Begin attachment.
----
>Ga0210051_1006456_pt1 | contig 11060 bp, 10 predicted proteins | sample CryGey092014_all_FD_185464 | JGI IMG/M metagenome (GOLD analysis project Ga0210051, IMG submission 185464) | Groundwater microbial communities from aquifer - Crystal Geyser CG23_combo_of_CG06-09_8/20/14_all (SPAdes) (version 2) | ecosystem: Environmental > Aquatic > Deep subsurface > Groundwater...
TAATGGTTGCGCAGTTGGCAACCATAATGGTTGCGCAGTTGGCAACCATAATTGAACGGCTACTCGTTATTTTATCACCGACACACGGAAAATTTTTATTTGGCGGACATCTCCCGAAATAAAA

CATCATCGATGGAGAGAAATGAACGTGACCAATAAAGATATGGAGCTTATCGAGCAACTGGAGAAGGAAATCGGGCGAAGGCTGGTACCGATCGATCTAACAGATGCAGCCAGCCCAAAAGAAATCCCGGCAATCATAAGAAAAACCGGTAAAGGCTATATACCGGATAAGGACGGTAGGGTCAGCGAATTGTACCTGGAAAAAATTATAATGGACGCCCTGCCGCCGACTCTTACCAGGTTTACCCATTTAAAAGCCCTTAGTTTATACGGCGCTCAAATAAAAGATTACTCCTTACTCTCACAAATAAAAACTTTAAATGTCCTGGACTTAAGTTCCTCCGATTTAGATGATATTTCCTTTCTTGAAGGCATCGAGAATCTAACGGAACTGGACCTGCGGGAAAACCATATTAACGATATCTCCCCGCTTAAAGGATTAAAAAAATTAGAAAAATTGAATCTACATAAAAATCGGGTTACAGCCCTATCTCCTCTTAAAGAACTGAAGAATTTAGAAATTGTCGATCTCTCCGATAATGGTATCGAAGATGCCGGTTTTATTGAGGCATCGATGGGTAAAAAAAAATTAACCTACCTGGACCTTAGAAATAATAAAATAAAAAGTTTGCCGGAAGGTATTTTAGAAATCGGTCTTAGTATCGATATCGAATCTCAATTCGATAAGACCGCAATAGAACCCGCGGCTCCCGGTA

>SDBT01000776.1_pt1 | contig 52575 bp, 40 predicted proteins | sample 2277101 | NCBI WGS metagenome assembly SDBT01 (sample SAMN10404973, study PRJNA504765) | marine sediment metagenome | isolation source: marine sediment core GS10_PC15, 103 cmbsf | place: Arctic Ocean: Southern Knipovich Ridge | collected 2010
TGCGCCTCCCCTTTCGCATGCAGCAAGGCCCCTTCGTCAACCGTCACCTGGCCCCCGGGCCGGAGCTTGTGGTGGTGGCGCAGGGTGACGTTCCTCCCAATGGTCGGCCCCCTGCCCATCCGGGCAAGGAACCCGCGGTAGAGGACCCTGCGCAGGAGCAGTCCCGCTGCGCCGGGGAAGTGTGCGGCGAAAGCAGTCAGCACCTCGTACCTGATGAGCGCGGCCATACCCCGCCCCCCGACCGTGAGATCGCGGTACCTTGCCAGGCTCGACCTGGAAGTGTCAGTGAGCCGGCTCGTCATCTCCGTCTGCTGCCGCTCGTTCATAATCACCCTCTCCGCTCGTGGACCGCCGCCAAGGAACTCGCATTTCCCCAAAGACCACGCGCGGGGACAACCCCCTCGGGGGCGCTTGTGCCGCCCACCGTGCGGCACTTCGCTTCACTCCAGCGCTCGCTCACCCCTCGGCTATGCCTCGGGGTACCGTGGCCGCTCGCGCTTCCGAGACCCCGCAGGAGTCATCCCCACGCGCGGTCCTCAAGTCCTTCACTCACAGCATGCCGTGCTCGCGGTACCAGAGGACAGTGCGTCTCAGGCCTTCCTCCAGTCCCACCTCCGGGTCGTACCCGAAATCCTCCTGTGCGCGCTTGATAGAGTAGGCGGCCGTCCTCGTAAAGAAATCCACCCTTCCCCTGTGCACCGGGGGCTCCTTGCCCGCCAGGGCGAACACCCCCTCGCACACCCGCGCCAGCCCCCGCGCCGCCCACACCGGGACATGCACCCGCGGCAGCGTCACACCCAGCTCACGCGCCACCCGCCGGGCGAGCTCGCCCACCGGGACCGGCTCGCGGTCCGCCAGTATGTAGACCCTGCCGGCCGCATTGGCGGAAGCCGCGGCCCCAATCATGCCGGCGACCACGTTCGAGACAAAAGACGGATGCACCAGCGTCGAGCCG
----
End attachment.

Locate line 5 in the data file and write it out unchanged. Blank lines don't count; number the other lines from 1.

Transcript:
TGCGCCTCCCCTTTCGCATGCAGCAAGGCCCCTTCGTCAACCGTCACCTGGCCCCCGGGCCGGAGCTTGTGGTGGTGGCGCAGGGTGACGTTCCTCCCAATGGTCGGCCCCCTGCCCATCCGGGCAAGGAACCCGCGGTAGAGGACCCTGCGCAGGAGCAGTCCCGCTGCGCCGGGGAAGTGTGCGGCGAAAGCAGTCAGCACCTCGTACCTGATGAGCGCGGCCATACCCCGCCCCCCGACCGTGAGATCGCGGTACCTTGCCAGGCTCGACCTGGAAGTGTCAGTGAGCCGGCTCGTCATCTCCGTCTGCTGCCGCTCGTTCATAATCACCCTCTCCGCTCGTGGACCGCCGCCAAGGAACTCGCATTTCCCCAAAGACCACGCGCGGGGACAACCCCCTCGGGGGCGCTTGTGCCGCCCACCGTGCGGCACTTCGCTTCACTCCAGCGCTCGCTCACCCCTCGGCTATGCCTCGGGGTACCGTGGCCGCTCGCGCTTCCGAGACCCCGCAGGAGTCATCCCCACGCGCGGTCCTCAAGTCCTTCACTCACAGCATGCCGTGCTCGCGGTACCAGAGGACAGTGCGTCTCAGGCCTTCCTCCAGTCCCACCTCCGGGTCGTACCCGAAATCCTCCTGTGCGCGCTTGATAGAGTAGGCGGCCGTCCTCGTAAAGAAATCCACCCTTCCCCTGTGCACCGGGGGCTCCTTGCCCGCCAGGGCGAACACCCCCTCGCACACCCGCGCCAGCCCCCGCGCCGCCCACACCGGGACATGCACCCGCGGCAGCGTCACACCCAGCTCACGCGCCACCCGCCGGGCGAGCTCGCCCACCGGGACCGGCTCGCGGTCCGCCAGTATGTAGACCCTGCCGGCCGCATTGGCGGAAGCCGCGGCCCCAATCATGCCGGCGACCACGTTCGAGACAAAAGACGGATGCACCAGCGTCGAGCCG